I’m sure most of you are familiar with this story either through the movie or the book. I can’t say anything about the movie but I can tell you that I related to Julie in the book in a significant way. In fact, I think she might be the most relatable book character I’ve ever come across. She’s stuck in this period of her life where nothing is how she wanted it to be and she’s unsure of where the future will take her. That in itself makes me want to start crying because I’ve been in this exact spot for at least a year...maybe two. Reading her talk about her feelings and how all this makes her feel - about herself and the circumstances - hit me in a very personal way. Cooking with Julia and finishing this project was a sort of right of passage for her. She needed to do it because she needed to prove to herself that she could. And when she did, she wasn’t so afraid of the future anymore. It’s a great book that’s ultimately about self-discovery and you get to learn a bit about Julia Child along the way.
Night Film by Marisha Pessl
In full disclosure, Night Film is a commitment. It’s 600 pages but worth every single word. It has a slow, constant build that Pessl uses to pull you in so completely you find yourself believing some of the claims around the Cordova family. I was so convinced in the first hundred or so pages of this book that Stanislas Cordova was a real person, I actually had to Google him and make sure I wasn’t crazy. Turns out, Pessl has a talent for making her readers believe in the fictional world she creates. If you love a great suspenseful and thrilling novel that has many different twists and turns, pick up a copy of Night Film. It’s quite honestly one of the best books I’ve read in a while.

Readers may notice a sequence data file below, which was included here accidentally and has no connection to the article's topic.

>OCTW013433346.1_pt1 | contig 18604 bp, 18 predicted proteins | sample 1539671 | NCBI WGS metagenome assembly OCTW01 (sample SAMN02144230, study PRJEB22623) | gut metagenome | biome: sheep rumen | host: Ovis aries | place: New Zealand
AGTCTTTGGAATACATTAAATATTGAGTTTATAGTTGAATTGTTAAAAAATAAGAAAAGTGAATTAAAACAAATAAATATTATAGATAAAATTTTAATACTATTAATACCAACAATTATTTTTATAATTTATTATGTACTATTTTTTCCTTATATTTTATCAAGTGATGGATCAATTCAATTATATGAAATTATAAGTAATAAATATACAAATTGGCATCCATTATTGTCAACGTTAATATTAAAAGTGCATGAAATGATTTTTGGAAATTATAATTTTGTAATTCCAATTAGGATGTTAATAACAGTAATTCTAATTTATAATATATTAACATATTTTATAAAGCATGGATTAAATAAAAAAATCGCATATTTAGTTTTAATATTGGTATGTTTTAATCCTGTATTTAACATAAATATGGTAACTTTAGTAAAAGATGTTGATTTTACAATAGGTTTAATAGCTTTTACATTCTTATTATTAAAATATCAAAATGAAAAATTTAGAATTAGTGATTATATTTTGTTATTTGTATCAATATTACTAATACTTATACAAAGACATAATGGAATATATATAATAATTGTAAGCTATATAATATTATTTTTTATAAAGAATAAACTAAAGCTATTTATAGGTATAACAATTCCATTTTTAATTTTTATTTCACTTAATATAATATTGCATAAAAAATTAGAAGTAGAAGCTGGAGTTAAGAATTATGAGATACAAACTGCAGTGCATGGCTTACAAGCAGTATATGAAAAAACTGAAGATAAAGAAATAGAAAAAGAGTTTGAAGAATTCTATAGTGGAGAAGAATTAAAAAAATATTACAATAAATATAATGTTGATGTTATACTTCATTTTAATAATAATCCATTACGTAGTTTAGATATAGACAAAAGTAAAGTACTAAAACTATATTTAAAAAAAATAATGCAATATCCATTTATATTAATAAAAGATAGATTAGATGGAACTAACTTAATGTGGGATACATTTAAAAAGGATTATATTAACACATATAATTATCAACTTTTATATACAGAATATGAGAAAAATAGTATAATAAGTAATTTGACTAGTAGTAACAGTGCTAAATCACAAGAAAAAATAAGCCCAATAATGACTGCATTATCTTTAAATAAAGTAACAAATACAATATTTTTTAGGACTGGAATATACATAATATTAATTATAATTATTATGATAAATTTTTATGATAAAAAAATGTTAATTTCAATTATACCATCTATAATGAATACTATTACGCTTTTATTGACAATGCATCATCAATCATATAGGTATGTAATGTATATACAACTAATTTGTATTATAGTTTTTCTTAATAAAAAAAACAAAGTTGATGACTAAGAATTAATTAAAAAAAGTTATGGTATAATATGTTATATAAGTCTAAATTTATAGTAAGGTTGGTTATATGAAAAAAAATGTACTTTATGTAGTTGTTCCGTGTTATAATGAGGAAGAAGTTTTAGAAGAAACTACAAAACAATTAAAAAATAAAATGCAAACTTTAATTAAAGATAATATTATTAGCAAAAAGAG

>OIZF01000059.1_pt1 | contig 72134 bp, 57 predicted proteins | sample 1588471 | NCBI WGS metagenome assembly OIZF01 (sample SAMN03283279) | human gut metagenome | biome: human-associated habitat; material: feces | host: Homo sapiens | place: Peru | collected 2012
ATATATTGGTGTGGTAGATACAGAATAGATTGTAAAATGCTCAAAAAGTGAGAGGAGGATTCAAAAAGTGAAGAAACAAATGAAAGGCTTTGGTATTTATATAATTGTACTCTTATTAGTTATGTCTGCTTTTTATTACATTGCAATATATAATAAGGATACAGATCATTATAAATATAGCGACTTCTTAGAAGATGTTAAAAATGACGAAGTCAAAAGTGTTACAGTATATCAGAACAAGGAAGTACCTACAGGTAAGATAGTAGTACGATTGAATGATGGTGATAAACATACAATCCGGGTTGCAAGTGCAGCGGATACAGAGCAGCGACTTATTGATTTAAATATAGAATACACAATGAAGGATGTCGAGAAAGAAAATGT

Night Film follows a reporter whose reputation was destroyed after his first try at uncovering the truth behind notorious film director, Stanislas Cordova. He’s convinced that he’s some kind of cult leader and determined to prove it. After an incident on national TV that causes him his reputation as a reporter, he loses his job and credibility. Fast-forward a few years, Ashley Cordova, the daughter of Stanislas, is found dead in an abandoned warehouse from an apparent suicide. The reporter makes it his personal responsibility to determine if her death was a suicide, if she was murdered, or if there was something else that caused her to commit suicide. His investigation into Ashley’s death and, once again, the Cordova family takes you on a wild journey where the supernatural and reality can oftentimes be confused. At no point in this book will you really know what’s going on. You might think you do, you might have a hunch, but I promise you will be constantly surprised and uncovering a new piece of information that blows your mind.